: English for Law Students. 2 year. Part 2 - ( ..)

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: 1775


Unit 2 classical criminology

A. GETTING STARTED. COMMUNICATION POINT

A1. Read these statements and discuss them in pairs to see whether you agree or not. Prove your point of view.

1. The only medicine for suffering, crime, and all the other woes of mankind, is wisdom.

Thomas Huxley

2. Disobedience, in the eyes of anyone who has read history, is man's original virtue. It is through disobedience that progress has been made, through disobedience and through rebellion.

Oscar Wilde

B. READING AND COMPREHENSION

B1. Study and memorize the new words and expressions.

Key Vocabulary

emphasize1) ;

penitence1) ; 2)

salvation , ( )

brutal , ,

condemn ,

torture, | ,

degrading, ;

advocate

penology ,

deterrent -, ( )

deter , ,

utility; excessive, groundwork, ( . )

deterrence ,

inquiry,

B2. Read the text and be ready to answer the questions below

Classical criminology

Christian thought tended to emphasize personal responsibility for wrongdoing, requiring penitence (remorse) by the criminal in exchange for salvation, or forgiveness, by God.

Punishment practices during the Middle Ages were often brutal, and it was not until the

18th century that penal policy was subject to systematic consideration. Authors began to condemn the frequent use of torture, imposition of capital punishment and other brutal and degrading sanctions.

The Classical School of thought, which developed in the mid 18th century, came about at a time when major reforms in penology occurred, with prisons developed as a form of punishment. In 1764 Italian jurist Marchese di Beccaria published Tratto dei delitti e delle pene ( translated as Essays on Crimes and Punishments) where he criticized the use of torture and secret judicial proceedings and advocated abolition of the death penalty. He also argued that the certainty rather than the severity - of punishment was a more effective deterrent to crime. Beccaria thought that penalties imposed for criminal offenses should be in proportion to the seriousness of the offense.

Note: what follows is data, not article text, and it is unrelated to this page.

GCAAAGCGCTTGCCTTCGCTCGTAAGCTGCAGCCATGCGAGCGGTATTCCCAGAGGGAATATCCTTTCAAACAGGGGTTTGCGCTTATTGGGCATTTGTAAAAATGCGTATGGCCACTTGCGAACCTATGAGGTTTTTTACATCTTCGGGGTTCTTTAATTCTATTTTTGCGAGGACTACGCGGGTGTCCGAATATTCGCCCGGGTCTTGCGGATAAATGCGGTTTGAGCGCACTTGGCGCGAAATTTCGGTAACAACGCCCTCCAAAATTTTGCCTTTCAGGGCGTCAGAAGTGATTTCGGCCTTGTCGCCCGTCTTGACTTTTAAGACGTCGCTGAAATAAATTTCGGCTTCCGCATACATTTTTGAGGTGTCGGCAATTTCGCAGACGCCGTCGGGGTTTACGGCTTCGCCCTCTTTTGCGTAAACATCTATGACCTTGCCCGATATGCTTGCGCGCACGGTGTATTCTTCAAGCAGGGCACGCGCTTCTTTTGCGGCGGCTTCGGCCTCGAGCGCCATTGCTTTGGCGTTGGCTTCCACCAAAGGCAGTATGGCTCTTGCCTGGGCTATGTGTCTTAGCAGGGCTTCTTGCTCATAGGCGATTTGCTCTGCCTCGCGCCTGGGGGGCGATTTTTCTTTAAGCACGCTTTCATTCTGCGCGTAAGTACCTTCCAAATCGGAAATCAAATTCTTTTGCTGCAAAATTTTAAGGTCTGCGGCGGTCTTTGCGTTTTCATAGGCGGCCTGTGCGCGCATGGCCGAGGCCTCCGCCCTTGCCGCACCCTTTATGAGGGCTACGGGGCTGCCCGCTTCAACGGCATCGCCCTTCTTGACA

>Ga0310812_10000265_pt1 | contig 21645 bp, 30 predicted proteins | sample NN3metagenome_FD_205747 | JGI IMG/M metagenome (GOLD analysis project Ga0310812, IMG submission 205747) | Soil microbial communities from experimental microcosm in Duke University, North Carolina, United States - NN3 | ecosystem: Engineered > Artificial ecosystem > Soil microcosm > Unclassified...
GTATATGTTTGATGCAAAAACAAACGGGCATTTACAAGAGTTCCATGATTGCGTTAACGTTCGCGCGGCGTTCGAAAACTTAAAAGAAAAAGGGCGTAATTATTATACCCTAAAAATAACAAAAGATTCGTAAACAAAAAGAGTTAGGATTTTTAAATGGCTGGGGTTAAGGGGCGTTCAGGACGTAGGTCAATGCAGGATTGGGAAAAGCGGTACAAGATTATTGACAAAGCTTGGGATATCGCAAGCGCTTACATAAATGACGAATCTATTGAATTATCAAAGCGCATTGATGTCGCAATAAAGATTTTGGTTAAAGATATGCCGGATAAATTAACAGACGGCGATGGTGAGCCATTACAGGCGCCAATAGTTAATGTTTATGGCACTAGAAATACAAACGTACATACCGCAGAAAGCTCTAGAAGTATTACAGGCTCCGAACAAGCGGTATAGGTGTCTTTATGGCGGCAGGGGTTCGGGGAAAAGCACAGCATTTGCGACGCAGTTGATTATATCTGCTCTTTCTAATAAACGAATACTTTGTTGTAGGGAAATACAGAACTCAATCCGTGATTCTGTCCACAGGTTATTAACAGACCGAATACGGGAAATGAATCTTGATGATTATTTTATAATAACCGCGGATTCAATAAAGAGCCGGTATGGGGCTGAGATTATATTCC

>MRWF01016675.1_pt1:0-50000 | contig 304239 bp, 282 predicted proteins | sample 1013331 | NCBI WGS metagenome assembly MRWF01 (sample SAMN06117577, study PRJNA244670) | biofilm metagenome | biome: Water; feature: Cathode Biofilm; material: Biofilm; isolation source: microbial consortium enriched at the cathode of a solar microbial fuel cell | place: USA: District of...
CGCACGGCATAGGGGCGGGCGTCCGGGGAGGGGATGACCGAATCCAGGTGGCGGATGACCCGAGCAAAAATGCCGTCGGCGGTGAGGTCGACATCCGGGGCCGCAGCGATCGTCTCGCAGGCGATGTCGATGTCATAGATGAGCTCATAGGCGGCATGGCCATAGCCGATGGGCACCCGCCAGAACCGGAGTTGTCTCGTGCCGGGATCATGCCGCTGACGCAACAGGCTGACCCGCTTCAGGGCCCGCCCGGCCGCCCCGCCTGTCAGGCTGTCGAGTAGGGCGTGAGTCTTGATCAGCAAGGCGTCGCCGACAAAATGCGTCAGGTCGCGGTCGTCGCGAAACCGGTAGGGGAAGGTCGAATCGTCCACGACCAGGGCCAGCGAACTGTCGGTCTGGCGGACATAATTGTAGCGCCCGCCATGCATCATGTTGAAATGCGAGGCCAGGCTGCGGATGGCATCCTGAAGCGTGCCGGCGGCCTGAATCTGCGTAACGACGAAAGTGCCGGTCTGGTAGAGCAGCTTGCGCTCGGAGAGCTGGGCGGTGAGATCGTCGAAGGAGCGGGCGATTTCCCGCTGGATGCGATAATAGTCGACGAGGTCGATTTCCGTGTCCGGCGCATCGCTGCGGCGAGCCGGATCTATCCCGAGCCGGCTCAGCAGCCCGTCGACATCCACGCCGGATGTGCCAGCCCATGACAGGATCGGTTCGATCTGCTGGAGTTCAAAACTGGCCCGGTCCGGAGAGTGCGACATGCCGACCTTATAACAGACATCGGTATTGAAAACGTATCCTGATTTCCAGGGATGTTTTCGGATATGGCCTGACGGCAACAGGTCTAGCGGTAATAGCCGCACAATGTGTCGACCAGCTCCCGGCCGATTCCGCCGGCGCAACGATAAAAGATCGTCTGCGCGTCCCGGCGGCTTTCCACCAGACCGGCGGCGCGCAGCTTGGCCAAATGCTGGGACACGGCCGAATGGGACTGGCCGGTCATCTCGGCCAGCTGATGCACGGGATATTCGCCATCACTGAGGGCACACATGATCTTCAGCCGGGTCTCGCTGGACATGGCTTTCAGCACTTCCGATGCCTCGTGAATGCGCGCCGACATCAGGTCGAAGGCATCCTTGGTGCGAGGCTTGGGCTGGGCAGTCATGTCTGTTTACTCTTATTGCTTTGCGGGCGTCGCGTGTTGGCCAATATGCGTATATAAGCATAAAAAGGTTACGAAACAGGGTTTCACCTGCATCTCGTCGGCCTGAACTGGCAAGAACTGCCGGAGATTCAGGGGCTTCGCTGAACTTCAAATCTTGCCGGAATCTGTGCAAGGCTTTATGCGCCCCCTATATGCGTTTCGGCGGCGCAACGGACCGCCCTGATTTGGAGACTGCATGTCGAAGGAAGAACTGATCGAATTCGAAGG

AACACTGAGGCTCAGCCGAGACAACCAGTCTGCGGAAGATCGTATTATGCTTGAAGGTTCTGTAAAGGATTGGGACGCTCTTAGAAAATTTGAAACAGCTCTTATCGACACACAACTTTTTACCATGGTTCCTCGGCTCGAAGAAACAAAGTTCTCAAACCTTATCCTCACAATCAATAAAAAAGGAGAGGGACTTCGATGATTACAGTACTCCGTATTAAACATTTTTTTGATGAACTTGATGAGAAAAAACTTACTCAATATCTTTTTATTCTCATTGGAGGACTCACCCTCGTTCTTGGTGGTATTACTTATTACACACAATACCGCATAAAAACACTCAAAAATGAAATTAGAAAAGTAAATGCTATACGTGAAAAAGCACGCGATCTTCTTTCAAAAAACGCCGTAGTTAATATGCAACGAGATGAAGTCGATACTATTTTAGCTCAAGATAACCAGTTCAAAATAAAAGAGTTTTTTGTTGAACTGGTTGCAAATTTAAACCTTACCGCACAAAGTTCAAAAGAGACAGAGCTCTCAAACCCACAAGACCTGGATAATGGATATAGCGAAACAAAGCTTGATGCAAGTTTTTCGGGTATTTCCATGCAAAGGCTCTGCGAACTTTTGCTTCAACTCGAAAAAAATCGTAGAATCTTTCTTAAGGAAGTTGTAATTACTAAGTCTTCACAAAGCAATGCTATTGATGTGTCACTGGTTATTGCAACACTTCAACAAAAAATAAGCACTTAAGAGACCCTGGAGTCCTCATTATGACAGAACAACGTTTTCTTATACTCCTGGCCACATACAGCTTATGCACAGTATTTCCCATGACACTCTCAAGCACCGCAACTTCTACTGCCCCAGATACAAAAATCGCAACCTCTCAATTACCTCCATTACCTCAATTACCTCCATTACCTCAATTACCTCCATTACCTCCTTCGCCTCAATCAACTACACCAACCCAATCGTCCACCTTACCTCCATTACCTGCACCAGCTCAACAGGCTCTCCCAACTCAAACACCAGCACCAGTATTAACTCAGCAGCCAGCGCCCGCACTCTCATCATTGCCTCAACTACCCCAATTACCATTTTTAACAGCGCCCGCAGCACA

Around this same time, British philosopher Jeremy Bentham proposed the systematic codification of criminal law. Bentham urged lawmakers to base crimes and punishments on the principle of utility that is, the greatest good for the greatest number. Bentham posited that man is a calculating animal who will weigh potential benefits against the pain which is likely to be imposed. If the pain outweighs the gains, he will be deterred, and this produces maximal social utility. He also attacked the excessive severity of punishments prescribed in the criminal law. Many of Bentham's ideas were introduced as legislation into the British Parliament, and his efforts laid the groundwork for substantial legal reform in the next generation.

The main points of the Classical criminology theory can be summarized as following:

(1) People have free will to choose how to act;

(2) Deterrence is based upon the notion of the human being as a 'hedonist' who seeks pleasure and avoids pain, and a 'rational calculator' weighing up the costs and benefits of the consequences of each action;

(3) Punishment can deter people from crime, as the costs (penalties) outweigh benefits, and that severity of punishment should be proportionate to the crime.